a periodical cicada sitting on a green leaf.
Periodical-cicada: Brood XIX, a periodical cicada that emerges every 13 years, is expected to appear this spring in Georgia. Photo courtesy of University of Georgia.

Heather N. Kolich, ANR Agent, UGA Extension Forsyth County

When I leave the house each morning, I hear the calls and songs of several bird species. This spring, we might hear another sound: the raspy song of male periodical cicadas trying to attract a mate throughout the daylight hours. Specifically, we’re expecting Brood XIX (Brood 19) of Magicicada tredecim, one of three broods of 13-year cicadas (each brood emerges in a different year), and the only 13-year cicada known to occur in Georgia.

These periodical cicada nymphs spend 12 years and 11 months underground, sucking sap from deciduous hardwood trees and transitioning through five instars as they mature. The adult insects emerge from the ground in April and May, living only a couple of weeks – long enough to climb up into trees, breed, and lay eggs for the next “Great Southern Brood.”

When Brood XIX emerged in 2011, 75 Georgia counties verified and reported their presence. None were reported from Forsyth County. That doesn’t mean they weren’t here; it just means no one reported sighting them. During previous Brood XIX emergences (1907-1998), Magicicada specimens were documented from only 17 counties.

a white insect with large bulging eyes emerging from the ground.
A periodic cicada emerges. Photo credit: Joseph Obrien, USDA Forest Service, Bugwood.org

Although they only occur in the eastern half of the U.S., periodical cicadas are among the most studied insects from the evolution and ecology perspective. There are 13-year and 17-year cicadas, and the mechanisms of their long metamorphosis remain poorly understood.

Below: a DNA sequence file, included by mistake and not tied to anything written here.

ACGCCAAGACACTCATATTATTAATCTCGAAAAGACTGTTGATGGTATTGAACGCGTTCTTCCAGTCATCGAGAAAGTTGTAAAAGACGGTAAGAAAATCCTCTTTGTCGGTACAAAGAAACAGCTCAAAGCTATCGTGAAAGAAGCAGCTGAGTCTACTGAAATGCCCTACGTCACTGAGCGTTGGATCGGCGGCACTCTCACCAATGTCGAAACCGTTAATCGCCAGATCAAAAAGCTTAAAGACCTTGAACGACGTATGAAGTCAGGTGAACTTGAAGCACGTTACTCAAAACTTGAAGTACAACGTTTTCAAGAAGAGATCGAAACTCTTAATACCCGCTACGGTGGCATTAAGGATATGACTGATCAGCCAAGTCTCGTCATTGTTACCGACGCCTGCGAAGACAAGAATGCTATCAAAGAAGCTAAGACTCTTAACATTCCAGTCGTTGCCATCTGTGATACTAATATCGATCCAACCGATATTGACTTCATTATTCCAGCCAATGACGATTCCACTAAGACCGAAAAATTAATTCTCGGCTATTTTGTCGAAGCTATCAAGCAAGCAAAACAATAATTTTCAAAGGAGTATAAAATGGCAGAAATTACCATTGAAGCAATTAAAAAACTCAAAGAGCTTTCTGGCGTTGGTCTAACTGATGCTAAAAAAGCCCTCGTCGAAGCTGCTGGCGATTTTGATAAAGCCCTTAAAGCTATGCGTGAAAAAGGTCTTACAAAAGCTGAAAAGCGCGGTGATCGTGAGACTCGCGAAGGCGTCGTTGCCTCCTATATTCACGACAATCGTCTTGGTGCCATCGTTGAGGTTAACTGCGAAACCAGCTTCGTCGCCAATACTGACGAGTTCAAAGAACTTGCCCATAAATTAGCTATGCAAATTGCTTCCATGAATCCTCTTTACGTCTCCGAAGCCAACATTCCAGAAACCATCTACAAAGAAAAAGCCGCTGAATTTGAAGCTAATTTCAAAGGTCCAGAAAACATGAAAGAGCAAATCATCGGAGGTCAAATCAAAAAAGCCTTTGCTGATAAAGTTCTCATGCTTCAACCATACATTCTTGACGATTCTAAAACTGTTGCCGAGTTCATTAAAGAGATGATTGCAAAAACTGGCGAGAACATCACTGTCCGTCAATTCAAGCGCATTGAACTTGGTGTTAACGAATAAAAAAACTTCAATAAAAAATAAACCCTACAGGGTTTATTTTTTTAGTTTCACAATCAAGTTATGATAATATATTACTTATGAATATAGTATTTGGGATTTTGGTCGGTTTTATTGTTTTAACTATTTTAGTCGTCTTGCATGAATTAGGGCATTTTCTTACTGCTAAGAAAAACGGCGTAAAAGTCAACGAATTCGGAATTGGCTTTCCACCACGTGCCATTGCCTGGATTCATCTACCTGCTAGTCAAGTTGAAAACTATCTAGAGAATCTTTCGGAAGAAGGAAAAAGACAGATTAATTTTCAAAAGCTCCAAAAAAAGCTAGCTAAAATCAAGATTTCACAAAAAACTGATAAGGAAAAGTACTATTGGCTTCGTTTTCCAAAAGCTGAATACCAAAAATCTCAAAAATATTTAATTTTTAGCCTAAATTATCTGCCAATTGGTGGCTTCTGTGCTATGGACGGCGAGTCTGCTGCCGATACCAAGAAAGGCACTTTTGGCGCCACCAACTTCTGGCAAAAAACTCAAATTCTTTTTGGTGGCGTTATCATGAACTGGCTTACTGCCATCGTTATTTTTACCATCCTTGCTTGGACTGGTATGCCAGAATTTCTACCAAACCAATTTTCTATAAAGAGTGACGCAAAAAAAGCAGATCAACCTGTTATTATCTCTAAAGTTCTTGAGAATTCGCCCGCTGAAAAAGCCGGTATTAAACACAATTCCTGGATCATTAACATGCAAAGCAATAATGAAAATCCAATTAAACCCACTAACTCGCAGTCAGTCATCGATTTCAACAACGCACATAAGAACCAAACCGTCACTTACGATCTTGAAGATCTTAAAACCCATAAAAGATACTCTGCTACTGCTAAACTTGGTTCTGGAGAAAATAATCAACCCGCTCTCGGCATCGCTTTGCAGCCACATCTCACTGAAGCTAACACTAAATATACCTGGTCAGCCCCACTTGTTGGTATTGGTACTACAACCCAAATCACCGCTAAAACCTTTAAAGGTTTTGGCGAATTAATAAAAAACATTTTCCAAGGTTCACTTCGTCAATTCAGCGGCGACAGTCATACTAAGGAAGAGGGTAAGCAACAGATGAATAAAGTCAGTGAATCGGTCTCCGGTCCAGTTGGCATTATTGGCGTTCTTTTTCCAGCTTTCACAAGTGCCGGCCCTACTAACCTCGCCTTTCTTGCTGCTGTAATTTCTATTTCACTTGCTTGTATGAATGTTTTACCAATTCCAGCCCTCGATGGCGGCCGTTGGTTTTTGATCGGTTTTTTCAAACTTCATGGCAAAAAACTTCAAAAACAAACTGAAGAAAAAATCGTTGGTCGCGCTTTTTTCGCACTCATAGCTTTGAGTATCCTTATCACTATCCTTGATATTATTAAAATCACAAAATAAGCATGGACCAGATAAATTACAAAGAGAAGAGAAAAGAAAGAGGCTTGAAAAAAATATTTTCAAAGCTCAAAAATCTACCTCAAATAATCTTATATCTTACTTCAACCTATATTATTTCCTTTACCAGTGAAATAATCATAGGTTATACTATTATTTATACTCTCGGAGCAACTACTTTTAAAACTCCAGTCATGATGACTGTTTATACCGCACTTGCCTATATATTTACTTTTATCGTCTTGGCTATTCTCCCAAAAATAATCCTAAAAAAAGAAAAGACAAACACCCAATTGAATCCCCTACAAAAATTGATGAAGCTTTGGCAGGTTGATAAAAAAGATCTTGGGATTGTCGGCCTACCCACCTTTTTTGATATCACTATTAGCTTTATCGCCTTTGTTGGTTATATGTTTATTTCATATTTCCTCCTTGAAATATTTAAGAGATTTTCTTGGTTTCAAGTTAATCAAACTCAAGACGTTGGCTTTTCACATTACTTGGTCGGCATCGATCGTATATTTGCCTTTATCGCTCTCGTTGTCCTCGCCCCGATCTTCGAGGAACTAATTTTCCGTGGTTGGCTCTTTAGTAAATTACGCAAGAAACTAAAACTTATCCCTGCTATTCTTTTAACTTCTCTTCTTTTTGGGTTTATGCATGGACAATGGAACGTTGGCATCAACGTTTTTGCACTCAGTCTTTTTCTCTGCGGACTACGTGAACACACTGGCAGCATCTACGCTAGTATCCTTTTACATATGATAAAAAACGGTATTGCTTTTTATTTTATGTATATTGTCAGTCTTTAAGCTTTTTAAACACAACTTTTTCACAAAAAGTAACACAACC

What is known about periodic cicadas is that they are harmless and provide some ecological benefits during their brief above-ground visit. They are food for fish and wildlife, and cicada predators produce more offspring in emergence years. Periodical cicadas are even edible to humans, provided they’re harvested very shortly after emergence, before their exoskeleton hardens. Periodical cicadas also improve availability of soil nutrients during their underground years, and again as their abundant post-breeding carcasses decompose into the soil. The release of nitrogen from cicada decomposition can continue for months, providing growth enhancement to forest trees for two or more years after the year of cicada emergence.

A bright white cicada with no external shell next to a brown vacant cicada shell
Cicada emergence shell: Periodic cicadas are edible to humans, provided they’re harvested promptly after emergence and before their next shell hardens. Photo credit: Bob Rabaglia, Maryland Department of Agriculture, Bugwood.org

The predictable mass emergence – both in time and location – of periodic cicadas, along with their docile nature, have made them an ideal subject for participatory science since 1834. This spring, I’m asking Forsyth County residents to watch and listen for 13-year cicadas in our community and take photographs, report, and/or capture specimens of these unique insects for scientific mapping. Reports can be made through the iNaturalist app, and specimens can be submitted to the Forsyth County Extension office.

a periodical cicada sitting on a green leaf.
Periodical-cicada: Brood XIX, a periodical cicada that emerges every 13 years, is expected to appear this spring in Georgia. Photo courtesy of University of Georgia.

Brood XIX is easily identifiable from our annual cicadas. The 13-year cicadas emerge in spring and are likely to be gone before the annual cicadas begin to emerge in June. They also look different. Brood XIX cicadas have black bodies and red eyes, and an orange tint to their clear wings. By contrast, annual cicadas have larger, green bodies and black eyes. Annual cicadas will be around throughout the summer and fall.

Some periodical cicada broods have become extinct. Habitat loss can be a factor in population declines and extinctions of many species. Periodic cicada nymphs attach to a hardwood tree root and feed for nearly 13 (or 17) years. If the tree is cut down during that feeding period, the nymphs die. No Brood XIX cicadas have been reported from the Atlanta metro areas, including Forsyth County, possibly because of heavy urbanization. But maybe we just need to listen and look for these astounding insects. If we find them here, that would be amazing; if we look and don’t find them, that’s important information, too.